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we currently use an in house developed login script system. There is a pretty admin GUI tool that exports config files, and a dll called from a vbs login script that processes the config files.

The current system is now getting a bit clunky, it was written in vb 6, runs a bit slow and lacks some functionality the helpdesk would like, so we have been tasked with re-writing it.

I was wondering if anyone else ran any similar in house login applications, had any good ideas about the best way to run them, if there are any apps out there now that do the job etc

UPDATE We are trying to do the normal login script functions, map drives, merge reg keys, copy files etc. We are large organization and a single script would be to large to handle all the different roles we have (they are all different between sites/depts etc).

We need a single point to manage it all from, what we have now does work but needs updating


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up vote 3 down vote accepted

We're doing exactly that with .VBS scripts. The primary job of our login-script is to map drives based on group memberships, and even that requires a pretty hefty script. The fact that VBasic can only call the SamID (a.k.a. "Pre Win2000 name") of groups has caused some issues with longer names. We'd like to use PowerShell for this, but that requires PowerShell be ON every device which is not the case with WinXP.

We're avoiding compiled code due to the complexity of maintaining such systems. A script-file can be edited by anyone with the right access using nothing more than a text-editor, which makes quick changes a lot easier.

We're also making a conscious effort to use Group Policy to do config-work like modifying registry, file copies, installing software and the like. By doing it with GPO, it makes it vastly easier to work around the permissions problems. Microsoft's Desktop Optimization Pack includes a very nifty Advanced Group Policy Management module, which really helps keep GPO-hell under control. Users submit changes to approvers, and approvers publish the changes as needed, and there is full revision control as well!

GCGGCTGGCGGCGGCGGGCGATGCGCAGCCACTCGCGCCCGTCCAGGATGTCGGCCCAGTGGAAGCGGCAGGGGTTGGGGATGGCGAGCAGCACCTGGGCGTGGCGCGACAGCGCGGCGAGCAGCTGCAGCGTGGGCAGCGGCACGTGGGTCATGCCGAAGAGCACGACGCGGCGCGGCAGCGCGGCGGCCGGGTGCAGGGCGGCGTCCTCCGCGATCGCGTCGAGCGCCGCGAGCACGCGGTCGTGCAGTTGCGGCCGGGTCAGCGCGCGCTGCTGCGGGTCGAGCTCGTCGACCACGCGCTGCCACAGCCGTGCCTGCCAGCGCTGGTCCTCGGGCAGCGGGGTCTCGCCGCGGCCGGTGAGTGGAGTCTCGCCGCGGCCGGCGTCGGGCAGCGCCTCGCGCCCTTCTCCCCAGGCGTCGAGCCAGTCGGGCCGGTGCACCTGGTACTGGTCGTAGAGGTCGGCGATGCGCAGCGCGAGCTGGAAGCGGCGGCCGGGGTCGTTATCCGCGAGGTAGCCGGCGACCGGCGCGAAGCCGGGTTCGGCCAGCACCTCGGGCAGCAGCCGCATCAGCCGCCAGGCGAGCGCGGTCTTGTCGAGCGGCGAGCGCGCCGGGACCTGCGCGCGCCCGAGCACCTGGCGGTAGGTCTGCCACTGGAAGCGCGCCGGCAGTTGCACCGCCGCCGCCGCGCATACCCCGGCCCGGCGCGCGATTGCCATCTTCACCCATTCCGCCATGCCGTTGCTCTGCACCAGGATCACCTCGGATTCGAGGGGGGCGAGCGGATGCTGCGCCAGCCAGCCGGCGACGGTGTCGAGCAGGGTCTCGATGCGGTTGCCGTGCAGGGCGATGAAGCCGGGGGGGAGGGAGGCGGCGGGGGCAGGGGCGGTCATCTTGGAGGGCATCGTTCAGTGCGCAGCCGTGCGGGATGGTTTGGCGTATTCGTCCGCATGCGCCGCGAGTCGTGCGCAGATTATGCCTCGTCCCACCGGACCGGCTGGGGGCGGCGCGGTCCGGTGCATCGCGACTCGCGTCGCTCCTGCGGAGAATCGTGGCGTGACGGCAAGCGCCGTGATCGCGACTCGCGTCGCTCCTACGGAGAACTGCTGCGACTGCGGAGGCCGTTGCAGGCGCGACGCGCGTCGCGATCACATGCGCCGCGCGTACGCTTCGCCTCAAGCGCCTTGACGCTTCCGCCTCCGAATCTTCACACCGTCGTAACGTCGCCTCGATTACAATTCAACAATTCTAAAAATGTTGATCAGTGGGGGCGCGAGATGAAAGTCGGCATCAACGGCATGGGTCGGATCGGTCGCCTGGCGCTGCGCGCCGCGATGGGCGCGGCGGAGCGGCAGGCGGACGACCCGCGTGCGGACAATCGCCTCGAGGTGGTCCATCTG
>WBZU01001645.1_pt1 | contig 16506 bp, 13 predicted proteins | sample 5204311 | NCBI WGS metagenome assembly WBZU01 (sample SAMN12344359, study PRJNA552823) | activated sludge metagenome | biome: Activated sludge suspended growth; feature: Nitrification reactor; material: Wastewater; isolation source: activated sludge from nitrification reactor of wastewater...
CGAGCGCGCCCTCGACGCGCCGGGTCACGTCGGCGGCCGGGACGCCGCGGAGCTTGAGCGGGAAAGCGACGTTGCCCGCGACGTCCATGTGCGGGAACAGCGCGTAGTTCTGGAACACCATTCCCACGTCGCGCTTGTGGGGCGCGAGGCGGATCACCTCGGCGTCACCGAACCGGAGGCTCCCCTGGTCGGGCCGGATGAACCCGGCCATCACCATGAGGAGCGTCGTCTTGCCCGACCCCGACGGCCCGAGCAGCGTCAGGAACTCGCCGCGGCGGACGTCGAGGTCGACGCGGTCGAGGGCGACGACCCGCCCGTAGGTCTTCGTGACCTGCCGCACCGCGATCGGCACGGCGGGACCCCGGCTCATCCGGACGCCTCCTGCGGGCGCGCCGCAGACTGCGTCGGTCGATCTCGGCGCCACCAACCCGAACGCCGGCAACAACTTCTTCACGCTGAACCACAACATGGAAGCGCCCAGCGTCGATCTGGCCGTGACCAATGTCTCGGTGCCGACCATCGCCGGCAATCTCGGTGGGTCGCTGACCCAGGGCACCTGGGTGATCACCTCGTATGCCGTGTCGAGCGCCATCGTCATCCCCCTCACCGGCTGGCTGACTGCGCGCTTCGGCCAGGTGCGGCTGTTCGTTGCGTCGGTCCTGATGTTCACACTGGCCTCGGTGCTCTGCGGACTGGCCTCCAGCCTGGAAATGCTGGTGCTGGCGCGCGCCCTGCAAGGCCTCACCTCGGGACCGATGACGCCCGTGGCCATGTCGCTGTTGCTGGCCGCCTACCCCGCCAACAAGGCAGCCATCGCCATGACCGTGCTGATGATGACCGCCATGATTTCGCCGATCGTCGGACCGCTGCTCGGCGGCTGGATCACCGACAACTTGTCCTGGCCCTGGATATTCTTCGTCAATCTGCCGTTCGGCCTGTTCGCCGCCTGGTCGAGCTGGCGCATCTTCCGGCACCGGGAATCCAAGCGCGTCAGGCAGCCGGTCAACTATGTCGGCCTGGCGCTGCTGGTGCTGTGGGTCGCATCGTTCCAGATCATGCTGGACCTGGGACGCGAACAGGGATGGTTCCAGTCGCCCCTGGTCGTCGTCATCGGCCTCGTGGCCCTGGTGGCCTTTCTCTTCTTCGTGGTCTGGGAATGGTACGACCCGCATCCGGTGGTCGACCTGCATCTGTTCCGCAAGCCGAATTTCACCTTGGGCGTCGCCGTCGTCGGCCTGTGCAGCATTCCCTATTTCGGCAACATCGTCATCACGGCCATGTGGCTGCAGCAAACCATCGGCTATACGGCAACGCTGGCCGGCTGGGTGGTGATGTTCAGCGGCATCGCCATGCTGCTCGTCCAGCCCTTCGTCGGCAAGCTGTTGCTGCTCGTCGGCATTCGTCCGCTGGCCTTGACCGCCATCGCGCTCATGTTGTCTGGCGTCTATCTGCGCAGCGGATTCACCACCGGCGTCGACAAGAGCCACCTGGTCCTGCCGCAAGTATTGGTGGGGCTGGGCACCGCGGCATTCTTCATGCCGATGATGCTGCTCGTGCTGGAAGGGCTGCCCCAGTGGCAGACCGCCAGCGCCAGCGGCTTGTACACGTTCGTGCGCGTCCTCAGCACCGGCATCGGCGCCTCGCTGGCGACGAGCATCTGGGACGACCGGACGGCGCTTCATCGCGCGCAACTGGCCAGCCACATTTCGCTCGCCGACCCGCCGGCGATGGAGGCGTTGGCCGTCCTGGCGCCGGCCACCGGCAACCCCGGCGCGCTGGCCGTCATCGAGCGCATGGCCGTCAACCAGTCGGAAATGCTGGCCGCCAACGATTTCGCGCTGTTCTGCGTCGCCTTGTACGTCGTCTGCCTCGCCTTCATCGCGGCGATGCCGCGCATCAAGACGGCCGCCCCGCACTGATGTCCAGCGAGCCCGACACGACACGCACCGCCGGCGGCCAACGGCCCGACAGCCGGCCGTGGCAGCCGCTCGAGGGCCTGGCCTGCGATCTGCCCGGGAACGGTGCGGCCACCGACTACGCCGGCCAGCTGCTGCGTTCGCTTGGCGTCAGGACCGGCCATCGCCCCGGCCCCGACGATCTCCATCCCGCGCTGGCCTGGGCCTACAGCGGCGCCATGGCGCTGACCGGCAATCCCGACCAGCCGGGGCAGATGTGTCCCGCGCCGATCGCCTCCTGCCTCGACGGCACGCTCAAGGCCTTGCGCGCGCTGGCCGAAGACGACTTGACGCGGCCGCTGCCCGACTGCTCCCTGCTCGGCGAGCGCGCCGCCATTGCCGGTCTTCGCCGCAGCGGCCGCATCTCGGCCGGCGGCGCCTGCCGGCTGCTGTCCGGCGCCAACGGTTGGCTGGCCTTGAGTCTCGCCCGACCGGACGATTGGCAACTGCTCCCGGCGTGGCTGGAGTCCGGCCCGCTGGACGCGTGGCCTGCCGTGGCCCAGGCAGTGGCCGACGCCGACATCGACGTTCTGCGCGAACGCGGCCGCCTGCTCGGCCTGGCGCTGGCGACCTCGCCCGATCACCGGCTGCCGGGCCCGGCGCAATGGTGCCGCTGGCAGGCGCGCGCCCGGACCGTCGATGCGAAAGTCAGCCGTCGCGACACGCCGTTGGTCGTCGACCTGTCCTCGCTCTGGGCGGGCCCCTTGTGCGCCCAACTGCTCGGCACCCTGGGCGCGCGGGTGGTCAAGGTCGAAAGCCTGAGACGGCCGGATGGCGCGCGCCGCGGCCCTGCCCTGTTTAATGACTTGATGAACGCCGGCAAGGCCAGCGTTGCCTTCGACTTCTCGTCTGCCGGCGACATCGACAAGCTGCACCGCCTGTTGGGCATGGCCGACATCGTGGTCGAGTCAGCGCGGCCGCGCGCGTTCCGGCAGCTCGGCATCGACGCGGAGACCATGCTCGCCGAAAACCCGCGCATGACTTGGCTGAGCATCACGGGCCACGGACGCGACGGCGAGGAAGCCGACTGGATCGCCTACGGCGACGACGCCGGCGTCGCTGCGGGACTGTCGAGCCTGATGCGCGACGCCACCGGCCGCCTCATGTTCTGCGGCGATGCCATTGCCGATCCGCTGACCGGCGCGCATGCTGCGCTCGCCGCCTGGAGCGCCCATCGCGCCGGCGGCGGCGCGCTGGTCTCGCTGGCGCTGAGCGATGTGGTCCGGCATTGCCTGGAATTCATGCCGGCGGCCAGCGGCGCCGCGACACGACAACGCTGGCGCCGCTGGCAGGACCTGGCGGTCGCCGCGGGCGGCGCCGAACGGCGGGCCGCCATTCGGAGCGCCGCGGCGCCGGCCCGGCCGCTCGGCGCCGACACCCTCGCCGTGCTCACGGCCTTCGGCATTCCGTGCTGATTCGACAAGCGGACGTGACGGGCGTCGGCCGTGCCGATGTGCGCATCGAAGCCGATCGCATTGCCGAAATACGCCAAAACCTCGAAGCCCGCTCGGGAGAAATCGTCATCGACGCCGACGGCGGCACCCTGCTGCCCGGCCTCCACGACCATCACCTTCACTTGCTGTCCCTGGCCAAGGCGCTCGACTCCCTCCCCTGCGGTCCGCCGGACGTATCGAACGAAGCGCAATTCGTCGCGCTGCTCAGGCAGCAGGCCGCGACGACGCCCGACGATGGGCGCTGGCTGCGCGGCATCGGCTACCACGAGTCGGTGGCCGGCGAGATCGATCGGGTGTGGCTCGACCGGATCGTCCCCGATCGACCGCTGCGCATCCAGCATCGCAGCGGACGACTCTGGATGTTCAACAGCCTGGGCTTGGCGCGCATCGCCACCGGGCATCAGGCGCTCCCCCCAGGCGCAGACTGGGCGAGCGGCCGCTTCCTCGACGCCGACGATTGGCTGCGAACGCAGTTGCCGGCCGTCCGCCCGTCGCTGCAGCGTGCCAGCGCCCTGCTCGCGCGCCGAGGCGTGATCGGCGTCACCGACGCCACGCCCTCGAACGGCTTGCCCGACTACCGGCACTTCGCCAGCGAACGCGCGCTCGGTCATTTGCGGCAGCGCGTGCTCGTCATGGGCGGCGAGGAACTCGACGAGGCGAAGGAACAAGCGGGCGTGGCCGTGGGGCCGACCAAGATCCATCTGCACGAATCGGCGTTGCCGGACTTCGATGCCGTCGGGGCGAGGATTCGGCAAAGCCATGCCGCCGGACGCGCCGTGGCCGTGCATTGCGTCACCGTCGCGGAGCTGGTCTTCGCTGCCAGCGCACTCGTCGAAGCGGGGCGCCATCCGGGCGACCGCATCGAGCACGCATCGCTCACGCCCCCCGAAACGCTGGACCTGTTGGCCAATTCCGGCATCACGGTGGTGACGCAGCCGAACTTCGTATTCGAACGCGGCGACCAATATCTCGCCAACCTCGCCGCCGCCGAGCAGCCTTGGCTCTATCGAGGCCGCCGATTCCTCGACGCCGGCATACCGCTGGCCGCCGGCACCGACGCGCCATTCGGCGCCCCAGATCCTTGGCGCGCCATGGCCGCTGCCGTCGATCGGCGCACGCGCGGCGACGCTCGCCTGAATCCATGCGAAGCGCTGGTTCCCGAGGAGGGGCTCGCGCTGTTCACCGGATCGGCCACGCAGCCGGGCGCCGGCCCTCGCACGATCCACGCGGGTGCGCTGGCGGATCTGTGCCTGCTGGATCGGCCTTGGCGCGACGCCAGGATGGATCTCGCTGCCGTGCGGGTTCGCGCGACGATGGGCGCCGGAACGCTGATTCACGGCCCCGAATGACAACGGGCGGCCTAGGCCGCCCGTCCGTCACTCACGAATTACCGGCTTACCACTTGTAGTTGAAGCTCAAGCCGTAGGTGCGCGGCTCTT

Having been a Novell shop until relatively recently we were very used to using the Login Script for fully modifying the user environment. We did everything:

  • Drive mapping.
  • Importing key SSL root-certs.
  • Automatically converting clients to DHCP.
  • Upgrade Novell Client versions.
  • Upgrade anti-virus versions.
  • Check for certain critical Microsoft patches, and report on them via logging.
  • Force Windows Update settings.
  • Handle reminder-prompts for upcoming password-expiration.
  • A handful of custom registry tweaks.

And like you, most of the above was handled through custom-compiled VB6 code. Because of our NetWare servers, .NET code barked about trust-zones so we couldn't use newer code. So we've been where you are now.

When we made the switch to a fully Windows/AD environment we decided to keep the drive-mapping portions in our new login-script and leverage the Microsoft-native tool for pushing workstation config: the GPO. The new AD login-script does just the first bullet point, everything else is handled through GPO or ignored (in the case of Novell Client upgrades ;). Some of it, like the software installs, works much better since it doesn't require the logged-in user to be a local admin. Others, like the Win Update and SSL Certs, have native hooks in GPO which makes them easy as heck.

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+1 - Use native Group Policy tools where you can because they'll probably be more "future proof" than custom scripts (and easier for new admins to handle working with). – Evan Anderson Jan 19 '11 at 17:39
agreed the single point of management for this type of functionality should be group policy (and I'd even migrate the drive mappings into GP Preferences) – Jim B Jan 19 '11 at 18:12
how do you handle coping files to the clients? i asume the custom reg tweeks can be implemented by a custom adm file? – beakersoft Jan 19 '11 at 19:38
@beakersoft We stopped doing that a while ago, but GPO Preferences include a facility for both copying files and deploying reg-tweaks. No custom ADM files needed. They even do ini files and shortcuts. – sysadmin1138 Jan 19 '11 at 19:50
sounds sweet, its been a while since i looked in depth at policy's but if they will do all that then ill look into that route – beakersoft Jan 19 '11 at 21:31

all depends on what you are doing with the login scripts. VB might still be the way to do it. You could also look into AutoIT. Keep in mind you are limited by the languages that your clients support.

Where I am now, I plan to eventually use compiled Python scripts for my Windows environment.

To get more help, maybe add a comment to your post either linking to your existing scripts, or at least list the actions you are trying to achieve with the scripts.

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never seen AutoIT before, ill have a look at that – beakersoft Jan 19 '11 at 17:25

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